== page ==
Haven't received the furniture yet. But it won't be an issue. The stud is my main problem. Don't want to compromise the structural integrity of the house.

One stud isn't going to bring the wall down, don't worry - even removing the stud completely wouldn't matter but just for psychological contentment you can chop the stud right above where the speaker needs to go and then brace it by attaching a horizontal piece to the neighboring studs on the left and ride side of it.. as in, taking two 2x4's and cutting them down to fit between the two adjacent studs and then sandwiching both of them so they're standing up (the 4" face is showing) and then either getting some of those framing right-angle pieces of metal or just putting nails through the studs you want them to fasten to. So they will form the horizontal part of an upside down T and brace the stud that you shortened.
 

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Quote:
Originally Posted by odditory /forum/post/14238899


One stud isn't going to bring the wall down, don't worry - even removing the stud completely wouldn't matter but just for psychological contentment you can chop the stud right above where the speaker needs to go and then brace it by attaching a horizontal piece to the neighboring studs on the left and ride side of it.. as in, taking two 2x4's and cutting them down to fit between the two adjacent studs and then sandwiching both of them so they're standing up (the 4" face is showing) and then either getting some of those framing right-angle pieces of metal or just putting nails through the studs you want them to fasten to. So they will form the horizontal part of an upside down T and brace the stud that you shortened.

Thanks ODD!


You basically explained what I was planning to do. Only you explained it much better than I did in my original post.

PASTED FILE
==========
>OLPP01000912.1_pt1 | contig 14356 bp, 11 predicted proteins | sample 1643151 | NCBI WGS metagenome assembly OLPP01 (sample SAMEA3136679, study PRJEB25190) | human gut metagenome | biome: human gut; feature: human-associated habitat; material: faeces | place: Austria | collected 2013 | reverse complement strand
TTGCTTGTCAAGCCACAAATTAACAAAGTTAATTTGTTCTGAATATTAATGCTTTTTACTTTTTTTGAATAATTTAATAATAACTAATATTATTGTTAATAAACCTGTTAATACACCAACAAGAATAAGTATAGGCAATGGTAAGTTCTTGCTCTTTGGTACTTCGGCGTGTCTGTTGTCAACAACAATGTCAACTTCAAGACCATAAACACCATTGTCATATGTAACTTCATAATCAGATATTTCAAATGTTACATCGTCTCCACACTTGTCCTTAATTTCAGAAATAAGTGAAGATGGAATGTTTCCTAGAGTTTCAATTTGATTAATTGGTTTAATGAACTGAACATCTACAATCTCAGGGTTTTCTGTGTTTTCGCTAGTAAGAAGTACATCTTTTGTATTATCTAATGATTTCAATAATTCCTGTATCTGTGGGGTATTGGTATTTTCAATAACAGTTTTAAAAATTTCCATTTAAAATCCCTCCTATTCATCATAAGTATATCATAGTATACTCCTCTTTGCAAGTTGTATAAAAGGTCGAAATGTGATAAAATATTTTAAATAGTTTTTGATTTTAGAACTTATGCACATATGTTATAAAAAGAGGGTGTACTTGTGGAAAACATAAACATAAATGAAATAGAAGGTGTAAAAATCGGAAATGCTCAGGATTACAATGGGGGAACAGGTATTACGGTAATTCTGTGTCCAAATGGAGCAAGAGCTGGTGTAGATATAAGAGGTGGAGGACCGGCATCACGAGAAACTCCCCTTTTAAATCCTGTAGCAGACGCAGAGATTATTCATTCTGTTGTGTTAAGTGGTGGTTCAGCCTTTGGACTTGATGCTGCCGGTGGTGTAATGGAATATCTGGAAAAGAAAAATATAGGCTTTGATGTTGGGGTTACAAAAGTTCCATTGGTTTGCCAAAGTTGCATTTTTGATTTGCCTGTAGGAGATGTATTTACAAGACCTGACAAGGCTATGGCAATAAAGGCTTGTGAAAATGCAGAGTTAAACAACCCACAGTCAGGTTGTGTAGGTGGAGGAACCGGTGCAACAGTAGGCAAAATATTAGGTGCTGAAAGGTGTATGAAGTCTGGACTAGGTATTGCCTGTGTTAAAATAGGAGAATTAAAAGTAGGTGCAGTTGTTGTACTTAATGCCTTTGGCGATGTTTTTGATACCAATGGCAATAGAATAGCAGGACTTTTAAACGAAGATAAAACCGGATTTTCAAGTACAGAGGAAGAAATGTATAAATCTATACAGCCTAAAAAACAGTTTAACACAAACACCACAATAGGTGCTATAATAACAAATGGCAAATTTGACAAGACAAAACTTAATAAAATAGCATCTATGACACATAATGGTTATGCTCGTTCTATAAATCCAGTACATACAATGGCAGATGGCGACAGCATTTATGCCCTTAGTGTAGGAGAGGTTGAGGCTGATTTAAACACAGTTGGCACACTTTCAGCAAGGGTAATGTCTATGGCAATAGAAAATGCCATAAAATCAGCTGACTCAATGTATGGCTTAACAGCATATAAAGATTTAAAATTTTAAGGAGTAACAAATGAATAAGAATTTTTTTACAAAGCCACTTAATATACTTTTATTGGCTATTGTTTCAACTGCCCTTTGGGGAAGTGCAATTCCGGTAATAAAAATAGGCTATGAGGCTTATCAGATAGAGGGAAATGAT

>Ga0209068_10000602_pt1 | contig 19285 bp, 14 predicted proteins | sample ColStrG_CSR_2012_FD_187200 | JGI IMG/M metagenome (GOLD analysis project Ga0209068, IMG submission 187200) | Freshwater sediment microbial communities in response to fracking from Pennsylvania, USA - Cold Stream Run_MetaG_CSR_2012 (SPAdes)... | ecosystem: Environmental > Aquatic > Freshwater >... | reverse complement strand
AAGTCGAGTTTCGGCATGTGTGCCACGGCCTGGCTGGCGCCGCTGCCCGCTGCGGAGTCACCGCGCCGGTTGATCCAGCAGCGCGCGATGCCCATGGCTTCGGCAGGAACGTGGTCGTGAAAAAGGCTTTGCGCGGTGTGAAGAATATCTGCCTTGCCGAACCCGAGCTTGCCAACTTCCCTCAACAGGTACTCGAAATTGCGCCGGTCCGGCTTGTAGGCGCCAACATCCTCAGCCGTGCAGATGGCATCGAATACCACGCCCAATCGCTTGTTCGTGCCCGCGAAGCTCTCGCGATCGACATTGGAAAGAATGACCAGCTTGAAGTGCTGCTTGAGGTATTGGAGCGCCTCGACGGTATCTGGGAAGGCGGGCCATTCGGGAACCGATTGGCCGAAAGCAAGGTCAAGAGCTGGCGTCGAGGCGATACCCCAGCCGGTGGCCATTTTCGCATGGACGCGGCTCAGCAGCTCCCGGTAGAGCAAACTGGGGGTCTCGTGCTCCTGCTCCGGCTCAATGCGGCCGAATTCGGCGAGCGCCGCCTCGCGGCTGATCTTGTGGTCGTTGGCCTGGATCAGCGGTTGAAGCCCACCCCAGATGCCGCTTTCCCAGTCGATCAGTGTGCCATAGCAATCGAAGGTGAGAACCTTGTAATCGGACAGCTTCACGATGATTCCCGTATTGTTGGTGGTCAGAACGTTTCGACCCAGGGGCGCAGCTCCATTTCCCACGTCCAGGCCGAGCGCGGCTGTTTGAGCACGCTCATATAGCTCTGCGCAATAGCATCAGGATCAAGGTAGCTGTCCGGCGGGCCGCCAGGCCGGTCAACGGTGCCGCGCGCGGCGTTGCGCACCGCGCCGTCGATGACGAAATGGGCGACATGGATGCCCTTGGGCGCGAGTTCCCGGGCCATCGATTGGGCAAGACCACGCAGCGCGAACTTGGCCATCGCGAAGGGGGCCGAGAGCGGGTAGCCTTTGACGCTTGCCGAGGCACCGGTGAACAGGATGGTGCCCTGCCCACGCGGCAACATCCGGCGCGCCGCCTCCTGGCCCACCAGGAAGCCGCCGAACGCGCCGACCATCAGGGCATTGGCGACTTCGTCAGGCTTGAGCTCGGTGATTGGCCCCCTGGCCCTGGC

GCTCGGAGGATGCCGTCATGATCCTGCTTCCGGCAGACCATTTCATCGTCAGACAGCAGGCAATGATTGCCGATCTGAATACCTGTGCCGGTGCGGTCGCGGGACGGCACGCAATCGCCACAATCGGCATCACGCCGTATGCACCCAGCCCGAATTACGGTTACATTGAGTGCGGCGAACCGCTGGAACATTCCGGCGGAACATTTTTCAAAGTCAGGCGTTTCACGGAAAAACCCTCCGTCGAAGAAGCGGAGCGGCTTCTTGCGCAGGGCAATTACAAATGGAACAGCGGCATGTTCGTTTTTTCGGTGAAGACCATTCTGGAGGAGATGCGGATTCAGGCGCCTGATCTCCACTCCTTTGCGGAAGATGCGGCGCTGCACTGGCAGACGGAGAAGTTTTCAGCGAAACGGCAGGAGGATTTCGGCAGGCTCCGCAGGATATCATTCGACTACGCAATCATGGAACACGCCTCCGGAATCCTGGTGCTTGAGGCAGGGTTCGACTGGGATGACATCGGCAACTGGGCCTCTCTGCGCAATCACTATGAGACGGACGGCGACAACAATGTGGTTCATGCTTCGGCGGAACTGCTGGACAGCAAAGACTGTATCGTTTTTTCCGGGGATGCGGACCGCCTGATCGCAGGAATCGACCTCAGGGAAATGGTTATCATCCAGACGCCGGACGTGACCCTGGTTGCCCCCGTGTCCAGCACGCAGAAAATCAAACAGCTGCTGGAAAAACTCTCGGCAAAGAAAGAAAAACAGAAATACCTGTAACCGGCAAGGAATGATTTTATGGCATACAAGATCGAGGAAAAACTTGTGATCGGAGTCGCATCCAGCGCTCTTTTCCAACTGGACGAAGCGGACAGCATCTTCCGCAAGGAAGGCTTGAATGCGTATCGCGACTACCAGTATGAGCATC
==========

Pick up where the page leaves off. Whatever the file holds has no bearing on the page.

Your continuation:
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Discussion Starter · #18 ·

Quote:
Originally Posted by papi728 /forum/post/14239289


Thanks ODD!


You basically explained what I was planning to do. Only you explained it much better than I did in my original post.

You'll need to put some 3/4" plywood between the 2x4s if you want the piece to be the same width of the vertical 2x4
 

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Quote:
Originally Posted by papi728 /forum/post/14239289


Thanks ODD!


You basically explained what I was planning to do. Only you explained it much better than I did in my original post.

By the way, as long as you're going through all that trouble, make sure that the speaker you're putting in is the type that has a backer box, otherwise you're losing a lot of sound with the inside of the wall absorbing it.


One more tip - buy a RotoZip on amazon.com (an amazing tool first invented for cutting drywall but has evolved into a multi-function tool with all sorts of adapters). This tool is INVALUABLE for custom HT A/V work and drywall. I used to sit with a drywall hand saw sloppily cutting squares to install electrical outlets or for threading speakers through studs, and making a big mess. With that RotoZip I just zip-zip-zip and have a hole with VERY minimal drywall material removed by the sawing process, which means the patching will be easier because when you put back the piece you removed, the gap is much smaller than using a sloppy drywall saw. I f'ing HATE patching drywall so $100 for a rotozip has saved me thousands in nerves.


I also bought the Rotozip vacuum adapter which means that as its cutting, there's practically no drywall dust kicked back into the rest of the room.


Hate to sound like a fanboy but its one of those gems where if my friends see it in action they get a little glimmer in the eye. Check all the 4.5 and 5 star reviews on amazon